“Things were happening that weren’t kosher,” Young said.
“People would just show up to drink wine and see if there was anything worth purloining,” Turner said.
Aaron Weiss, veteran collector and co-founder of the San Marino Motor Classic car show, said he supported Car Night but hadn’t enjoyed hosting it in modern times.
“It was wild. I never saw more beer get consumed in such a short time,” he said. “I think the event became an excuse for car guys to get out of the house, away from their wives and to drink.”
When things went missing, it was hard to know who was responsible, because Car Night had become so big.
“There were people hosting that had 200 or 300 people walking through their garage,” said George Shapiro, a Pasadena chiropractor and vintage vehicle collector who has hosted multiple Car Night events. “You might know a hundred of them, but you’ve never seen the other 200.”
Van Curen, as Car Night’s unofficial steward, felt she could no longer guarantee hosts that their garages, cars and belongings would be safe. She announced she would resign her position unless some suspects were eliminated from the group.
“There were a few bad apples, and they spoiled it for everyone,” Van Curen said. “We all had such fun, and everyone made so many good friends. But it became a drinking and light finger society.”
There is the danger that Car Night could just fade away.
Steven Mandell, current Car Night manager
After Van Curen’s departure, Car Night stumbled along for a couple of years under other stewardship, slowly losing momentum. In time, management of the once-popular weekly event fell to Steven Mandell, a Claremont chiropractor and car collector who said he first attended the long-running event in 1991 and became a regular shortly afterward.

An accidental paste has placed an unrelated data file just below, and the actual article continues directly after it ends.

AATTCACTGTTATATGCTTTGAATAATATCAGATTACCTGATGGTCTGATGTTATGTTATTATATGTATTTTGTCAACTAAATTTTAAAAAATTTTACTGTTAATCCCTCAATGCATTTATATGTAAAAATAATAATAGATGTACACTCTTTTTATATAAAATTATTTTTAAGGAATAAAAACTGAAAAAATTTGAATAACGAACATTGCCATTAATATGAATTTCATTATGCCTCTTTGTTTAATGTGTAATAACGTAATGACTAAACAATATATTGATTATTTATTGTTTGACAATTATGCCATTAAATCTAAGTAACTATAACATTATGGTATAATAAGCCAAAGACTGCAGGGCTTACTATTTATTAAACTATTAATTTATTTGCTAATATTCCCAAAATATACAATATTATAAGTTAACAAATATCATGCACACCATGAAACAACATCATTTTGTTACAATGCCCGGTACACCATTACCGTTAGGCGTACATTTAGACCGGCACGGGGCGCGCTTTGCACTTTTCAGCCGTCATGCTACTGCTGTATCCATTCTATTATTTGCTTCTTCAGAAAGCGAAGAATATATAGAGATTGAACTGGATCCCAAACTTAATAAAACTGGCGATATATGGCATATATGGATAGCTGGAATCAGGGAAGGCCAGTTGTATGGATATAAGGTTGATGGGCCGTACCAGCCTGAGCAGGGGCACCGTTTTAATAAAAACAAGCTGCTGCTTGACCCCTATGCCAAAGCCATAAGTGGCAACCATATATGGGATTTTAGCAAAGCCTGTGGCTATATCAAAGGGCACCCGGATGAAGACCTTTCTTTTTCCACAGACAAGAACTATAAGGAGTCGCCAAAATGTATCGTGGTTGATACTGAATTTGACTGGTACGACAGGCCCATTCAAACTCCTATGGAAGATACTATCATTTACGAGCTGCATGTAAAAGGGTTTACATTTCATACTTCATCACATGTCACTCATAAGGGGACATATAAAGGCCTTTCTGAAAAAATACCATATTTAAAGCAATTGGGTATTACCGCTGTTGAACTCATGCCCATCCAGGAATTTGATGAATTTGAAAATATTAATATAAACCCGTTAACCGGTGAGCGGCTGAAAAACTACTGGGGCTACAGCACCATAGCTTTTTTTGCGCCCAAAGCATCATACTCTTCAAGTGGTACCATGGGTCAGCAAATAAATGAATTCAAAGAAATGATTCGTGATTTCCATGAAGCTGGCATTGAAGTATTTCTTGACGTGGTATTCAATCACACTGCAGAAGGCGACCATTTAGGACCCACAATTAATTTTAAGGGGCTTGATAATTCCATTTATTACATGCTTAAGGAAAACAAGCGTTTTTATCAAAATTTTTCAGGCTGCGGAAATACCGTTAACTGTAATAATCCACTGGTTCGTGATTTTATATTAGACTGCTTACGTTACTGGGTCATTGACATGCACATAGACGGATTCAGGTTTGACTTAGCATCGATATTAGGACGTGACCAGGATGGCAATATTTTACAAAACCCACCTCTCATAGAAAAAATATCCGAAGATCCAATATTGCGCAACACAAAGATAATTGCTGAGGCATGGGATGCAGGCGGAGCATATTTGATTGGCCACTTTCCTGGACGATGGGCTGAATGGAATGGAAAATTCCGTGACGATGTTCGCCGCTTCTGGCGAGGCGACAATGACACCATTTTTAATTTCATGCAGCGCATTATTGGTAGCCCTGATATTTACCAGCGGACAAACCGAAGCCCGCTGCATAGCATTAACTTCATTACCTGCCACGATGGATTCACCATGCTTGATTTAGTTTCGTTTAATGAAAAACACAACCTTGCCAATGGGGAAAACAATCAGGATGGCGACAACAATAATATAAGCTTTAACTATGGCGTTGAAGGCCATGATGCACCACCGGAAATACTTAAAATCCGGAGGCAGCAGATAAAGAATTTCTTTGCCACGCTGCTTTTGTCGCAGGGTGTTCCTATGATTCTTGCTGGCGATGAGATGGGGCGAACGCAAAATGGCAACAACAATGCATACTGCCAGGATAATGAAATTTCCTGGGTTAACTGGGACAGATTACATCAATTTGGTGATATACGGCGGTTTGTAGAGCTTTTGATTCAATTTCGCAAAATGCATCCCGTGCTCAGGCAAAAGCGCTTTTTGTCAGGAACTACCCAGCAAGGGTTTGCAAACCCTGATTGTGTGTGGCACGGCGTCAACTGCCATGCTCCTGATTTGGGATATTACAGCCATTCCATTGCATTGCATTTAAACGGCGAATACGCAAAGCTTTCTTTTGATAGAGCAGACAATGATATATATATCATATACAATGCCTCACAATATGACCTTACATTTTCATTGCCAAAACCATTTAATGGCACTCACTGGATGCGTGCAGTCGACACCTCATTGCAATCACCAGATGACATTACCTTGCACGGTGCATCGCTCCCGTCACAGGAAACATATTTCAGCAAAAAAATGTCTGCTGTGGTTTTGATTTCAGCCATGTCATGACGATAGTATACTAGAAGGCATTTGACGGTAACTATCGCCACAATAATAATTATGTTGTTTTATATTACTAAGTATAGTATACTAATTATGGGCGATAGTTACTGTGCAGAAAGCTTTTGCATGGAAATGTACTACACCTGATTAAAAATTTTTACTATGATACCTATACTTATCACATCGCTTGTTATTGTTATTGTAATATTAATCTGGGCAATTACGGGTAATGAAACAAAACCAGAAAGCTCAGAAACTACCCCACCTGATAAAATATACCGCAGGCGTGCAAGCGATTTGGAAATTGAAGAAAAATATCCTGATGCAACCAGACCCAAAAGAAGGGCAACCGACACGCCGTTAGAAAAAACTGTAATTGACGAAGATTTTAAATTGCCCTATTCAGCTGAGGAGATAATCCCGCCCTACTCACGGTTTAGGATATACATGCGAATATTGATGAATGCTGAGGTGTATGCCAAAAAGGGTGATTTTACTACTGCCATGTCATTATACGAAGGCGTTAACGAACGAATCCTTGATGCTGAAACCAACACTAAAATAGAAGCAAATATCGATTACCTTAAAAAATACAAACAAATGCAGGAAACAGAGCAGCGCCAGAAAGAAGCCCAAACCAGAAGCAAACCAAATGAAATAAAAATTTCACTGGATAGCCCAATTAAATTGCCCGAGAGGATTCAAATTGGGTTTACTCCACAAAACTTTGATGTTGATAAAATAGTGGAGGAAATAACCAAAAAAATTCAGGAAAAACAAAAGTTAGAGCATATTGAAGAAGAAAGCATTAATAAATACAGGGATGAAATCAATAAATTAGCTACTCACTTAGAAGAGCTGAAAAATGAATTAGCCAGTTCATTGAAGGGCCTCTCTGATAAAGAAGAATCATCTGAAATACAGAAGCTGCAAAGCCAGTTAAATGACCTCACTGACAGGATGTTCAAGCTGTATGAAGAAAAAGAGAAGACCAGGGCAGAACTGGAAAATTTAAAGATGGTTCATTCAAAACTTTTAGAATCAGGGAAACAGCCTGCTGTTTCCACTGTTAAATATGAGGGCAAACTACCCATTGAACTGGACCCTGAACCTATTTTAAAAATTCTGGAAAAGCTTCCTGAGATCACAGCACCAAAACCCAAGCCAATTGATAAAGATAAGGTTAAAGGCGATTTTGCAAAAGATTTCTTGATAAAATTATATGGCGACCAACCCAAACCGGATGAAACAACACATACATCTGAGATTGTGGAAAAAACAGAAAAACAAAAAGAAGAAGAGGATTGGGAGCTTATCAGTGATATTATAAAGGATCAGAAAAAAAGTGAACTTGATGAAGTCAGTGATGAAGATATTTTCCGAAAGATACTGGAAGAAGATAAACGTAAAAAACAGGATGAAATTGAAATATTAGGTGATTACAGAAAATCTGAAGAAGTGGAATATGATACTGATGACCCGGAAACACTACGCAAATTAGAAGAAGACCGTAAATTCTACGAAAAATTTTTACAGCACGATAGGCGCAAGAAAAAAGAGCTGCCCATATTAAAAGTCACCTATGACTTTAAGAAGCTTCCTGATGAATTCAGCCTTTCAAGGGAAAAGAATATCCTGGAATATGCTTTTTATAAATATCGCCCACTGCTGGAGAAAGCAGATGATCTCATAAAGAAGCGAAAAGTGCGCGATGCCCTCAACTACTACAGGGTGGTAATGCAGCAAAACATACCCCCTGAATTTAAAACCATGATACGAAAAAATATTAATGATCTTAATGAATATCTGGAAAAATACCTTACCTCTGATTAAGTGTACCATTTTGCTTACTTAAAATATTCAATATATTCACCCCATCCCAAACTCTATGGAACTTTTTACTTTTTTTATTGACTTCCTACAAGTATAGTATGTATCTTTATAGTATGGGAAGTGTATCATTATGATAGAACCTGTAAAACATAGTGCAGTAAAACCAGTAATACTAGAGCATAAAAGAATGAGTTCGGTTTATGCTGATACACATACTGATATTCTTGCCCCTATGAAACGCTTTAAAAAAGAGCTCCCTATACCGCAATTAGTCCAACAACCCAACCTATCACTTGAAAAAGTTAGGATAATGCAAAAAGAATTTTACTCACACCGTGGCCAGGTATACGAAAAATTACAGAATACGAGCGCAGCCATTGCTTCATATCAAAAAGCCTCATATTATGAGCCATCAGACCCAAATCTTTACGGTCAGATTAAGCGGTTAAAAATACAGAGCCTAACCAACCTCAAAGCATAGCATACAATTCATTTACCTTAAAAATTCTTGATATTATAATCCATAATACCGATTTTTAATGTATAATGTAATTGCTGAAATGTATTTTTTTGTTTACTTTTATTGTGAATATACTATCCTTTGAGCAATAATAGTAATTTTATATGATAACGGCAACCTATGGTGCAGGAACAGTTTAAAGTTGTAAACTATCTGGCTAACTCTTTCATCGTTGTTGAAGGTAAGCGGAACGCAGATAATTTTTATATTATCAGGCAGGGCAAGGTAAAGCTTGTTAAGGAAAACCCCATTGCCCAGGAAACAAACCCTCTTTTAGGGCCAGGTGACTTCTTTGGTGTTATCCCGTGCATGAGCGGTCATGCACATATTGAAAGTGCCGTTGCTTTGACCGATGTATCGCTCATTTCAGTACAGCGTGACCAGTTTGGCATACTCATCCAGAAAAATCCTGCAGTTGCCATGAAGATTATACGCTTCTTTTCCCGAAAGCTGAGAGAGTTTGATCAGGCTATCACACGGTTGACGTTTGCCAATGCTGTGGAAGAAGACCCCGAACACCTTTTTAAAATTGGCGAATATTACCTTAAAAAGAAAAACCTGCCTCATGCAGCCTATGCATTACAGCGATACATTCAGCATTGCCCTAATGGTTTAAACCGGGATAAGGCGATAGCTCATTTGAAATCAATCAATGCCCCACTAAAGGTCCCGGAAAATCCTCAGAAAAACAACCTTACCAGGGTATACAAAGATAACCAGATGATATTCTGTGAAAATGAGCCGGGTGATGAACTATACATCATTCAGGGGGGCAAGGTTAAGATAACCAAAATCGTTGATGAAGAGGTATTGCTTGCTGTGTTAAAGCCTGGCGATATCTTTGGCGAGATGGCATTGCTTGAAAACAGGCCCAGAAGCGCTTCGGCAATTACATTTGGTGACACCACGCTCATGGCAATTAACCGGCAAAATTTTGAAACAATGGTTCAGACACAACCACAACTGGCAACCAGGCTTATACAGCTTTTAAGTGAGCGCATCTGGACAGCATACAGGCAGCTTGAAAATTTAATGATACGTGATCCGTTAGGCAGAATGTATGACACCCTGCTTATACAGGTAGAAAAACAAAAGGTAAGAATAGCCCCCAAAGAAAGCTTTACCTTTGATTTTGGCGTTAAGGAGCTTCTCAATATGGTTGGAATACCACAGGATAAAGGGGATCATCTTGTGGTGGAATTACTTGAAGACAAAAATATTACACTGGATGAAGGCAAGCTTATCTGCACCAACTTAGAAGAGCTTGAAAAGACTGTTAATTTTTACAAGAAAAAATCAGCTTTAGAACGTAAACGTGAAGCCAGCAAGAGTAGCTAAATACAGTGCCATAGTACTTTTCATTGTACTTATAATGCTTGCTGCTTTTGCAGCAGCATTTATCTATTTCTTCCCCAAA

“I am officially the self-appointed grand pooh-bah now,” he said. “I took up the office when no one else would take it.”
By then, however, a Car Night schism had developed — with Mandell on one side and Van Curen on the other.
Some Thursday veterans felt they could no longer host the event and risk appearing to take sides.
“A lot of people joined Tina’s army, and it’s a big army,” said one member who asked not to be named for fear of furthering bad feeling in the group.
Mandell, who has a collection of more than 50 micro-cars and is also the proud owner of a rare Lamborghini Miura that he values at near $1 million, said he has felt that older members are reluctant to host or attend events.
“It’s an aging population. Car Nighters are getting older, and lazier, and dying off,” said Mandell, who at 66 is 14 years younger than Turner or Simon, both 80. “There has been a gradual decline in attendance.”
Recent venues haven’t been all that great, either.
“The guy who hosted the last one, he only has one car — a Datsun 1600,” Mandell said. “But he offered to do it, and he served really good food.”
Mandell said he was determined to keep the legacy alive, but worried that its days were numbered.
“It’s become harder and harder to create these events,” he said, “and there is the danger that Car Night could just fade away.”